A glance at Sean’s pencil drawing gave her the solution. She turned his upside-down paper around and watched understanding blossom on his face. If only all problems were as easily solved.

Problems like the expectations pinned on Kyle. Her mouth twisted with compassion. Should she go by the field to watch practice and encourage him a little? No. Janis had made it plain this was none of Cami’s business. Her advice and input weren’t wanted.

But could they be needed? Kyle would excel wherever he went to college but his mother was stressing over something out of her control. Maybe Cami could tell him to relax, God is in charge and His plans are perfect. That wouldn’t be too interfering, would it? She straightened her shoulders and nodded once.

Shaking all thoughts of over-achieving students out of her head, she spent the next hour helping young artists find horizon lines and finish their staircase drawings.

After class, Cami checked the time as she packed files and supplies into her backpack. Anthony’s vocabulary cards sat on top. He would want them so he could study this weekend. Maybe she should drop by the field and give them to him. And if she happened to see Kyle, she could give him that pep talk and check off two tasks with one stop.

Cami grinned to herself. She was going to get a look at Grant Andrews after all. It would be fun to see him again, check out if he’d changed much. A lot could happen in eight years. Should she go by the house and change? She shook her head. He’d never remember her, so why bother?

And tonight at dinner with the girlfriends she’d have a great story. “Hey, guess what professional athlete I went to high school with and saw again today?” They’d get a kick out of it.

He’d been a bit of a flirt in high school and half the senior class girls had crushes on him. She’d also been susceptible to his easy smile and big green eyes. Of course that was when she’d been far too innocent. What happened two years ago took care of her vulnerabilities and she no longer flirted. Ever.

Ten minutes later, she drove into the parking lot by the baseball field and gazed at the group huddled in the outfield. The green and gold uniforms made all the high school players identical. A couple of coaches in the same colors walked the sidelines. She could just make out a tall man in the center, dressed in the blue and gray of the Orange County Coyotes. Grant.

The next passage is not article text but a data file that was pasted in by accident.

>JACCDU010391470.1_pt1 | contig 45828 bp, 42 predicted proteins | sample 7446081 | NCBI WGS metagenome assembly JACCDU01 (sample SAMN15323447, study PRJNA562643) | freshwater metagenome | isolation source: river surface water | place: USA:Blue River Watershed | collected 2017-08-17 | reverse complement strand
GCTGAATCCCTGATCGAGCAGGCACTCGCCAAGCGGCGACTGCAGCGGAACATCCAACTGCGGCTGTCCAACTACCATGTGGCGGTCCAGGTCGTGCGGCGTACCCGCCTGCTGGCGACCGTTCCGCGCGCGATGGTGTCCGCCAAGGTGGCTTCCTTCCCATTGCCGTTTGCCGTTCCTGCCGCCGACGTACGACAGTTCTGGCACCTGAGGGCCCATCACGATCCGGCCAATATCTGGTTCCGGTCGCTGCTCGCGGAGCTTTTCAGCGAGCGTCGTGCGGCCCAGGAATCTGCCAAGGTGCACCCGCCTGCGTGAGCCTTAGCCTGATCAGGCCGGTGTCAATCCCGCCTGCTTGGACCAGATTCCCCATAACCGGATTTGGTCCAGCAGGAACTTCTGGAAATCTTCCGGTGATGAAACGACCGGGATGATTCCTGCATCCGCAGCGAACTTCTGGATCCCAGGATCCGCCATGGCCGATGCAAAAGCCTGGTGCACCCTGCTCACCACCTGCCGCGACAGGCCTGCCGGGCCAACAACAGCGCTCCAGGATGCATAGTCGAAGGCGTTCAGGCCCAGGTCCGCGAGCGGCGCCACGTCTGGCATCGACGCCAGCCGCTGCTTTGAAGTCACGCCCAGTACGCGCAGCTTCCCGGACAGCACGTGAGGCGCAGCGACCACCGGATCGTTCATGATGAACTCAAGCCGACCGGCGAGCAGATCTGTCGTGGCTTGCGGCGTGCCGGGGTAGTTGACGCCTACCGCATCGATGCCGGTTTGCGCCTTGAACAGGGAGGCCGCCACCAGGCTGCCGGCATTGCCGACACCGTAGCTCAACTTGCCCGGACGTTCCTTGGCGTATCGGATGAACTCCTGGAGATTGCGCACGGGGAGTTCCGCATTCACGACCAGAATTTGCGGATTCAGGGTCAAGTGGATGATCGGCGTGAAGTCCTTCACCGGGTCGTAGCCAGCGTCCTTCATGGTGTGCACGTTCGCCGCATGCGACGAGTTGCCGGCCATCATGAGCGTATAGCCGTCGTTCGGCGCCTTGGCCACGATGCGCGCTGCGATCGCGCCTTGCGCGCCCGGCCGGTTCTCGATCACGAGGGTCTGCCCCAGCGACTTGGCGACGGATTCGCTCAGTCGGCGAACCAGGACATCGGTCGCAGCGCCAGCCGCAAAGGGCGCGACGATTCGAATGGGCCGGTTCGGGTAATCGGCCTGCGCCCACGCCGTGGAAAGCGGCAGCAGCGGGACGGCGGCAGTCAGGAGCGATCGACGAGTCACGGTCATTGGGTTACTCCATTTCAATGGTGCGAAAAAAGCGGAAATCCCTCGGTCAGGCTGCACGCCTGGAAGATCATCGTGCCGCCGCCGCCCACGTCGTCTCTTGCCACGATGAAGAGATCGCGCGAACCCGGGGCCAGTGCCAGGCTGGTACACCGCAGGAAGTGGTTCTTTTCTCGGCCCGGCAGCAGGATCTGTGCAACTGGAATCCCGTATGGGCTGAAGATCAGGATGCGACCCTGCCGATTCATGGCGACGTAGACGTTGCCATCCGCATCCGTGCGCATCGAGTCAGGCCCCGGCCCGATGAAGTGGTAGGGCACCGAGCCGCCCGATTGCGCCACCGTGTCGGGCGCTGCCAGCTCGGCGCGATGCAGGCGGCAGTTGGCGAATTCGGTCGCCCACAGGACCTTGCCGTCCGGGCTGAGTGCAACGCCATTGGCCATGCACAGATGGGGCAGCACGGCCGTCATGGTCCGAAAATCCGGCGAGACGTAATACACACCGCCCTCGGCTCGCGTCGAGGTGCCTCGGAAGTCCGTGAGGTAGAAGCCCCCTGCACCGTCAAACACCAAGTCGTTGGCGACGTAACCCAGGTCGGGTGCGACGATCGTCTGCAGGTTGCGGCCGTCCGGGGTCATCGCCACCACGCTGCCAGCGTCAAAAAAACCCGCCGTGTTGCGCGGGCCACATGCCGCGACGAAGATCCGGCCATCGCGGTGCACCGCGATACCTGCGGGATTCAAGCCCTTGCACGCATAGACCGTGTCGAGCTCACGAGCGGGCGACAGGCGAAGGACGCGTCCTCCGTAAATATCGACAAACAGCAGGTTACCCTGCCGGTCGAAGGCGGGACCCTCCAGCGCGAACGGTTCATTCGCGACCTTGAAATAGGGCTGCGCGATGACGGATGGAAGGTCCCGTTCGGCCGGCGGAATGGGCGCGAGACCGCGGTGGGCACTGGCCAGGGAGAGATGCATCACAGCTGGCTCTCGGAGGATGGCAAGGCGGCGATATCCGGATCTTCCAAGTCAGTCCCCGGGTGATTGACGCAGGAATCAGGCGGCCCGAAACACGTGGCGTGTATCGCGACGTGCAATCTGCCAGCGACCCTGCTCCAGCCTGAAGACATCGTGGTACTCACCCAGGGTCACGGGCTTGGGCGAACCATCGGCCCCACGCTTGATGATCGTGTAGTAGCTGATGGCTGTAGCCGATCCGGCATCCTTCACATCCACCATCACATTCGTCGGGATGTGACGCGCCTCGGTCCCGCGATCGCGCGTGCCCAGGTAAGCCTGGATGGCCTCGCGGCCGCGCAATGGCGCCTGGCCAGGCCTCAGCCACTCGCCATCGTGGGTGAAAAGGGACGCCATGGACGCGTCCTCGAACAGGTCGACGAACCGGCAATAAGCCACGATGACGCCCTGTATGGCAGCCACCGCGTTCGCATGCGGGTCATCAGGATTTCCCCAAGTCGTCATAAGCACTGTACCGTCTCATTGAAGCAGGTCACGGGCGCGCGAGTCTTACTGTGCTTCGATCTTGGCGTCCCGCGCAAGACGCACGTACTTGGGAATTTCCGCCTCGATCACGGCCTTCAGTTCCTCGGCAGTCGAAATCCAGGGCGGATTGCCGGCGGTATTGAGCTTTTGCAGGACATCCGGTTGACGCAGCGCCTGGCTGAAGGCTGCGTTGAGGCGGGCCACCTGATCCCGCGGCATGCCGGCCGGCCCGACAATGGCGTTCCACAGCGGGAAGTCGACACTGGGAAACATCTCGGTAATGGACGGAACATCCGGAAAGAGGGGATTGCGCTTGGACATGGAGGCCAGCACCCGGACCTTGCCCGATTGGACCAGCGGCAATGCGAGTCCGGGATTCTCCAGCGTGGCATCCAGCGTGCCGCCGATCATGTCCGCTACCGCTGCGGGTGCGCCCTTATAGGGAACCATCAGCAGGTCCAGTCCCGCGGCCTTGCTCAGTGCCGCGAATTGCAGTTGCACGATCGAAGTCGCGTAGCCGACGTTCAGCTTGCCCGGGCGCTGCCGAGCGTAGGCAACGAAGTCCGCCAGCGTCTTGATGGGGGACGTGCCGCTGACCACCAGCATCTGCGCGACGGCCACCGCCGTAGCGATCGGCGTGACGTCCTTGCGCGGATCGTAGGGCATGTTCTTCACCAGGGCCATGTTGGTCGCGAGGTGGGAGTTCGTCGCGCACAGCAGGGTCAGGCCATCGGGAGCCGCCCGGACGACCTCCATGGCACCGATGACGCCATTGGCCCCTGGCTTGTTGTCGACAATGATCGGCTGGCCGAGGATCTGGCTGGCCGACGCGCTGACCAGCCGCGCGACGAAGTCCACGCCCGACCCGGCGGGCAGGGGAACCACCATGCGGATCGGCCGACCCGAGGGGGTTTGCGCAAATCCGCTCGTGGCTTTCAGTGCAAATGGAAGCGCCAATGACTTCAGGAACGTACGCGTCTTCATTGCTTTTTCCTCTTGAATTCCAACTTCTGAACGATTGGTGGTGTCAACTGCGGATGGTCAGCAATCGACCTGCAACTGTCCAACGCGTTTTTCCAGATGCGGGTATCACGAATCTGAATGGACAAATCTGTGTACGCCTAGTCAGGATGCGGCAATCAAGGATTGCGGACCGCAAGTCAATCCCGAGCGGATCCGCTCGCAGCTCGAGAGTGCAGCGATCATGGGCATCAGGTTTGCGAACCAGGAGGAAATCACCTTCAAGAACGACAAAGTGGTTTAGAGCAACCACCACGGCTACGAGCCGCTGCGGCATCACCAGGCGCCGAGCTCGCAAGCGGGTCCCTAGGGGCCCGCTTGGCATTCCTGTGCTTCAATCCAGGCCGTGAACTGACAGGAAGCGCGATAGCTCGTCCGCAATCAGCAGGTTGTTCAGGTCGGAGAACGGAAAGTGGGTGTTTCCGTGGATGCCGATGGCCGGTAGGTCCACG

She got out of the Tahoe and strolled across the field. Now that she’d arrived, this didn’t seem like such a good idea. Here she was getting ready to meet a famous baseball player and she wore painted-stained clothes. Maybe she should turn around and go home and change. Or just turn around and go home period.

She shook her head. She came to deliver Anthony’s cards, so she’d find Anthony, make the delivery, and forget about seeing Grant. He wouldn’t remember her and she didn’t want to remind him.

Grant looked around the field. The grounds hadn’t changed much since he’d been gone. The chain-link fencing around the home dugout still curled along the bottom edge from years of kids knocking their cleats against it. A bigger patch of Bermuda grass spread across the on-deck circle.

This clinic had been fun. He’d watched the coaches drill the kids with bunts and pop flies. He gave some occasional pointers. Now they were wrapping up a practice game.

Grant played his regular shortstop position. Seeing the kids’ delight reminded him how much he enjoyed baseball. He’d been focused on the career side of it, worrying about batting averages and if someone younger and better on the AAA team waited for him to make a mistake. A sunny spring day, a green field, a leather glove on his left hand and he was ready to take on the starting lineup.

The batter stepped to the plate, shuffling into his stance. He focused on the pitcher who had looked over his shoulder at Grant during every windup.

A crack of the bat signaled a hit. Grant caught the pop fly and tagged the player who delayed running back to second. Yells and cheers from the athletes in the field greeted the double play. Without a pause, he fired the ball to the pitcher who stuck his glove in front of it reflexively.

The kid ducked as the ball slipped through his grasp and continued to home where the catcher scooped it up and lobbed it back.

“Pay attention to the game and the ball, not me,” Grant yelled.

“Yes, sir, Mr. Andrews.” The tone was just short of respectful.

“Don’t be sorry, be focused and be ready. Sorry is for losers,” Grant said. The pitcher probably had problems listening to his coach, too.

“Got it.” The kid turned around to face his next batter. This time he didn’t glance back and the batter swung and missed the fastball that made a hearty smack in the catcher’s mitt.

“Better,” Grant called before he noticed the pitcher’s attention move to the sidelines. Grant followed his gaze to a woman who stood watching. Probably a teacher. After two more batters struck out, coach called the players in and thanked Grant for spending his afternoon with them.

“My pleasure. I’d be glad to come again any time,” he said, a little surprised to discover it was true.

The team headed toward the gym and locker rooms. A crowd formed around Grant as some of the players produced balls and trading cards for him to sign. He never got tired of this – the acknowledgement that he’d arrived. It made the hours of practice and training a little sweeter, having this kind of impact on kids.

“Why’d you do that to me, Mr. Andrews?” The player he’d intimidated with the throwback glared, sending a frisson of unease through Grant.